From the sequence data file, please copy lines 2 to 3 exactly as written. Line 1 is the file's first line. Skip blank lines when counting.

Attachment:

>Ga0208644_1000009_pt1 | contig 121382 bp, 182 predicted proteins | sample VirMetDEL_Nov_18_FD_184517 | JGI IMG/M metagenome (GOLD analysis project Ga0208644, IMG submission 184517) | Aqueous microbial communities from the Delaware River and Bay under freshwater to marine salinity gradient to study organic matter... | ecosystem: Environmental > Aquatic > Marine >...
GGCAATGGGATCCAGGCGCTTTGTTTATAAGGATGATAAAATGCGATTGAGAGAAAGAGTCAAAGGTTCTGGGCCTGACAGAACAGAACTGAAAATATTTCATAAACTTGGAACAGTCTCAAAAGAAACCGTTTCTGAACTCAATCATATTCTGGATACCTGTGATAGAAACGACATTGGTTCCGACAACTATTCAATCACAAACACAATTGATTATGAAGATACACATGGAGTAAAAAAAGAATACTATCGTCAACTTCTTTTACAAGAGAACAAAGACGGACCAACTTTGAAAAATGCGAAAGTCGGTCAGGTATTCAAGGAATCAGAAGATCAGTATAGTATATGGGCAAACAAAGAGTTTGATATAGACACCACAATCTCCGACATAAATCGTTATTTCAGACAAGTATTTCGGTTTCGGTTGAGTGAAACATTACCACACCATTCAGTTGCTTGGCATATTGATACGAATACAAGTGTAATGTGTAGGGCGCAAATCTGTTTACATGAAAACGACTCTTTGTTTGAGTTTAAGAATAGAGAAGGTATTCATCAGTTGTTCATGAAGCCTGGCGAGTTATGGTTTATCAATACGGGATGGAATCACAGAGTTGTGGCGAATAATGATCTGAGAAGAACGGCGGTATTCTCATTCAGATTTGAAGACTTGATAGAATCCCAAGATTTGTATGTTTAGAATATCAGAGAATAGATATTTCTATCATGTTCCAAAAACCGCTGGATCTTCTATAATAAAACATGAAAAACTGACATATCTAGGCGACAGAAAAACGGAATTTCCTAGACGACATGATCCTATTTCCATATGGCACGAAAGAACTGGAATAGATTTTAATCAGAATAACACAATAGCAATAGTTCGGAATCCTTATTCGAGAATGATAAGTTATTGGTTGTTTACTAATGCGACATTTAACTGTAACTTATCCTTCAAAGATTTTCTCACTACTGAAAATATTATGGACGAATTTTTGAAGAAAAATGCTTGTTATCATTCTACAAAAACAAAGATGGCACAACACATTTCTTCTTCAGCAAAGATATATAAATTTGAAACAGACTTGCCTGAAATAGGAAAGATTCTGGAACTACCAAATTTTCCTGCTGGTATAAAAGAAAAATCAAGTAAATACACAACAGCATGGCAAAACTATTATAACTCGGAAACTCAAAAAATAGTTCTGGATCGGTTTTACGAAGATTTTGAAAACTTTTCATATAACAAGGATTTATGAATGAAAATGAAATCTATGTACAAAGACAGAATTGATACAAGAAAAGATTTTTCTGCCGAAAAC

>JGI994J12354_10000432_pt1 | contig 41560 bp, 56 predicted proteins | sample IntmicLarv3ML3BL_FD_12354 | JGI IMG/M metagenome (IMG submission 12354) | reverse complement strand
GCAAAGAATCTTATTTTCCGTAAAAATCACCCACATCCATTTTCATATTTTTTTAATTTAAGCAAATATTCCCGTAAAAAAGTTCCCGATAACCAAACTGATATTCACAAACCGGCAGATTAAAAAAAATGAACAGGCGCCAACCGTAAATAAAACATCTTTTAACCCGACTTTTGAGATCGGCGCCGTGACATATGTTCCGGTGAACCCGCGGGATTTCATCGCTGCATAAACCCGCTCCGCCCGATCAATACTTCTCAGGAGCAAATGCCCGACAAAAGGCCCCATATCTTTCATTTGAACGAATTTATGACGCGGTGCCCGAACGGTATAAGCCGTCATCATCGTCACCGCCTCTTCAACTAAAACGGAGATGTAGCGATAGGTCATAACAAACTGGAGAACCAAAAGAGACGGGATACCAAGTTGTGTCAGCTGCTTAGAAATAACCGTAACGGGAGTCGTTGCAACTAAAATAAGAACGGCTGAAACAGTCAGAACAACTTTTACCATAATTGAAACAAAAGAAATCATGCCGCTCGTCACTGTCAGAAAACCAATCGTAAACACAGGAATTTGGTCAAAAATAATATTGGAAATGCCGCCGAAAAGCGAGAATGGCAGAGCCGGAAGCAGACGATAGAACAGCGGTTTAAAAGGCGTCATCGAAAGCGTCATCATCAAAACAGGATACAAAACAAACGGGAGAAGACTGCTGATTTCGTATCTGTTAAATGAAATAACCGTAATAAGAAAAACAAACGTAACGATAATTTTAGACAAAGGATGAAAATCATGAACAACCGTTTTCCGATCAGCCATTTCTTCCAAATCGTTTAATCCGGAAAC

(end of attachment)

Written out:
GGCAATGGGATCCAGGCGCTTTGTTTATAAGGATGATAAAATGCGATTGAGAGAAAGAGTCAAAGGTTCTGGGCCTGACAGAACAGAACTGAAAATATTTCATAAACTTGGAACAGTCTCAAAAGAAACCGTTTCTGAACTCAATCATATTCTGGATACCTGTGATAGAAACGACATTGGTTCCGACAACTATTCAATCACAAACACAATTGATTATGAAGATACACATGGAGTAAAAAAAGAATACTATCGTCAACTTCTTTTACAAGAGAACAAAGACGGACCAACTTTGAAAAATGCGAAAGTCGGTCAGGTATTCAAGGAATCAGAAGATCAGTATAGTATATGGGCAAACAAAGAGTTTGATATAGACACCACAATCTCCGACATAAATCGTTATTTCAGACAAGTATTTCGGTTTCGGTTGAGTGAAACATTACCACACCATTCAGTTGCTTGGCATATTGATACGAATACAAGTGTAATGTGTAGGGCGCAAATCTGTTTACATGAAAACGACTCTTTGTTTGAGTTTAAGAATAGAGAAGGTATTCATCAGTTGTTCATGAAGCCTGGCGAGTTATGGTTTATCAATACGGGATGGAATCACAGAGTTGTGGCGAATAATGATCTGAGAAGAACGGCGGTATTCTCATTCAGATTTGAAGACTTGATAGAATCCCAAGATTTGTATGTTTAGAATATCAGAGAATAGATATTTCTATCATGTTCCAAAAACCGCTGGATCTTCTATAATAAAACATGAAAAACTGACATATCTAGGCGACAGAAAAACGGAATTTCCTAGACGACATGATCCTATTTCCATATGGCACGAAAGAACTGGAATAGATTTTAATCAGAATAACACAATAGCAATAGTTCGGAATCCTTATTCGAGAATGATAAGTTATTGGTTGTTTACTAATGCGACATTTAACTGTAACTTATCCTTCAAAGATTTTCTCACTACTGAAAATATTATGGACGAATTTTTGAAGAAAAATGCTTGTTATCATTCTACAAAAACAAAGATGGCACAACACATTTCTTCTTCAGCAAAGATATATAAATTTGAAACAGACTTGCCTGAAATAGGAAAGATTCTGGAACTACCAAATTTTCCTGCTGGTATAAAAGAAAAATCAAGTAAATACACAACAGCATGGCAAAACTATTATAACTCGGAAACTCAAAAAATAGTTCTGGATCGGTTTTACGAAGATTTTGAAAACTTTTCATATAACAAGGATTTATGAATGAAAATGAAATCTATGTACAAAGACAGAATTGATACAAGAAAAGATTTTTCTGCCGAAAAC

>JGI994J12354_10000432_pt1 | contig 41560 bp, 56 predicted proteins | sample IntmicLarv3ML3BL_FD_12354 | JGI IMG/M metagenome (IMG submission 12354) | reverse complement strand